Socks On Her Own


Sheep stick together, there’s safety in being in a flock.

I don’t know how much my sheep have adapted to feeling safe at the farm.  If their instincts aren’t as sharp as they used to be.  As far as I know, they have never been threatened by any predator, such as a coyote.

It could be that the donkeys are responsible for that.  That things go on in the night that I’m not aware of.

But from what I’ve heard and seen coyotes respect the boundaries of fences as long as they have enough to eat on the other side of them.

My sheep stick together, for the most part.  But there are wanderers from time to time.  Sometimes a lone sheep is an indication that something is wrong with them.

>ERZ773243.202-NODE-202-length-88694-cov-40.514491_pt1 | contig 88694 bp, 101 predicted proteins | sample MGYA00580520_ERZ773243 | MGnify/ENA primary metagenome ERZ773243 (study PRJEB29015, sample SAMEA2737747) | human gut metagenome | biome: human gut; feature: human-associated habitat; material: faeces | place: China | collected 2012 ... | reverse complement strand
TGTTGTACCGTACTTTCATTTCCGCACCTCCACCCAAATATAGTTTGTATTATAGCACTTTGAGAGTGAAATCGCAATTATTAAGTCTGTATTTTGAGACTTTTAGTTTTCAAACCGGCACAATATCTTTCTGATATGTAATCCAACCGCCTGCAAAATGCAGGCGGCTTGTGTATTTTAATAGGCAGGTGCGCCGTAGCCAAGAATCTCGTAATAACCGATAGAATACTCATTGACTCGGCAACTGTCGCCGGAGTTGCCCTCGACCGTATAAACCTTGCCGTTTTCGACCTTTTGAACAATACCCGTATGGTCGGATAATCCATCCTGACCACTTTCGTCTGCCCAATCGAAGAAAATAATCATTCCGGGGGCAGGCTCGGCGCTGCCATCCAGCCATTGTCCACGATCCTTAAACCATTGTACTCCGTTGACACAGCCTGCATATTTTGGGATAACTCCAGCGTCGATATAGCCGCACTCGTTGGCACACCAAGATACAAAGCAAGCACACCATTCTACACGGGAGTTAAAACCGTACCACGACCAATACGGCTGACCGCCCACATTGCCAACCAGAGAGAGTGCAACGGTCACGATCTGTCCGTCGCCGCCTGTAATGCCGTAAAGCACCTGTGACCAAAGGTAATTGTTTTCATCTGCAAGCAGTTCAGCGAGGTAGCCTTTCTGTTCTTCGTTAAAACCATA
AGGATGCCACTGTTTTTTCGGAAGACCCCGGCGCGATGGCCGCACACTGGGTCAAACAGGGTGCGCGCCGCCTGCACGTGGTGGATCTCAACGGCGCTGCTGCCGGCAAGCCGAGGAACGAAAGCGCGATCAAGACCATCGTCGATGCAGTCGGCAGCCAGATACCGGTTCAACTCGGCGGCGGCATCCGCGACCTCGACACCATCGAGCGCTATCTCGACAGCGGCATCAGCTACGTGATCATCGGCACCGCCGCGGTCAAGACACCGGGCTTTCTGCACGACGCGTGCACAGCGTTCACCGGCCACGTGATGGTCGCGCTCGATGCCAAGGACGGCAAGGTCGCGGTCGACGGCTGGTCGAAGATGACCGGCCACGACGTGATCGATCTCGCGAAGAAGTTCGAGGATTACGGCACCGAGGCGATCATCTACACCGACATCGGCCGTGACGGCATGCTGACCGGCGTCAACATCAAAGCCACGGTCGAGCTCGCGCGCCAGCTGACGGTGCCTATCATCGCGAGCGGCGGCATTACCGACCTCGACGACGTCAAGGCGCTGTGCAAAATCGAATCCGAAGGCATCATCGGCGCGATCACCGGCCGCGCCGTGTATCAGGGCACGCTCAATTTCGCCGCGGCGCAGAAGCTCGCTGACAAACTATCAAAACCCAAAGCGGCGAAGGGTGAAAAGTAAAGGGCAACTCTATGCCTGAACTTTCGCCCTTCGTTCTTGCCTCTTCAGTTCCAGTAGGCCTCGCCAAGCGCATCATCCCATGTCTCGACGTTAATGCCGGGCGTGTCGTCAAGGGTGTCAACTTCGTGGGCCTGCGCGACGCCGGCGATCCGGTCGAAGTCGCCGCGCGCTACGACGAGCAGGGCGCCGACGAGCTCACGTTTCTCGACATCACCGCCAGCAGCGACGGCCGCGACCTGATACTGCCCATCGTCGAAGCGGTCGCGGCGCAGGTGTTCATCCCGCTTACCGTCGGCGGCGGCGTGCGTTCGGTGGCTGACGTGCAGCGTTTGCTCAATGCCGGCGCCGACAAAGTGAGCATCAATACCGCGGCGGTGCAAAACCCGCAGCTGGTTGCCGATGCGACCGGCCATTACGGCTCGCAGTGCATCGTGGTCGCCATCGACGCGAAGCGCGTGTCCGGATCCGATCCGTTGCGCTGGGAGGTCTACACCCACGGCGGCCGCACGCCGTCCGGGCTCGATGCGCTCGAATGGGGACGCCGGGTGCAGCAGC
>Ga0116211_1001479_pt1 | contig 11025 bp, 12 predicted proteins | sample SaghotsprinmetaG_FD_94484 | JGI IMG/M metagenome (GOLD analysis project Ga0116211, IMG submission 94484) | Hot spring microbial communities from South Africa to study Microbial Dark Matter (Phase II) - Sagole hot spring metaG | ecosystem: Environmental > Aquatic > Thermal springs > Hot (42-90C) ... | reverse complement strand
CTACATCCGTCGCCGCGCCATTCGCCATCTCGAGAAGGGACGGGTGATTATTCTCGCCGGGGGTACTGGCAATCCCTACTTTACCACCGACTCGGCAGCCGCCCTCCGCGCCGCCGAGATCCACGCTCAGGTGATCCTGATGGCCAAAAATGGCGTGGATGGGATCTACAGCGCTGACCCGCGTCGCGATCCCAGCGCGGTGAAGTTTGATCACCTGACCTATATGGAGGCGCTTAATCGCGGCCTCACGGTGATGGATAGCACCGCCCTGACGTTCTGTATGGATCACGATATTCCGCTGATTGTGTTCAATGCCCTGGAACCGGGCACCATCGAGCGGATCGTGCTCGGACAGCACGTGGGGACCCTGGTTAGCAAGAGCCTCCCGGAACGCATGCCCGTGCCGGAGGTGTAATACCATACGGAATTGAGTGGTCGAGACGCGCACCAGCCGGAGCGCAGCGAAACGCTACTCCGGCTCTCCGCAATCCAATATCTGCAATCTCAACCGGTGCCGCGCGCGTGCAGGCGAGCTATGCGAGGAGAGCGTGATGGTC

But this morning when Socks hung back as the rest of the flock ate their way to the back of the pasture, I knew it wasn’t because she was ill.

It may be because I was close by taking pictures.  Or maybe Socks was just too engaged in what she was eating to notice the rest of the sheep had left her behind.

In other circumstances, it could have been dangerous for her.  But here, on the farm, the sheep can safely have some time alone.

And as Fate and I left the pasture, I saw Sock lift her head let out a baa, and run to join the rest of the sheep.

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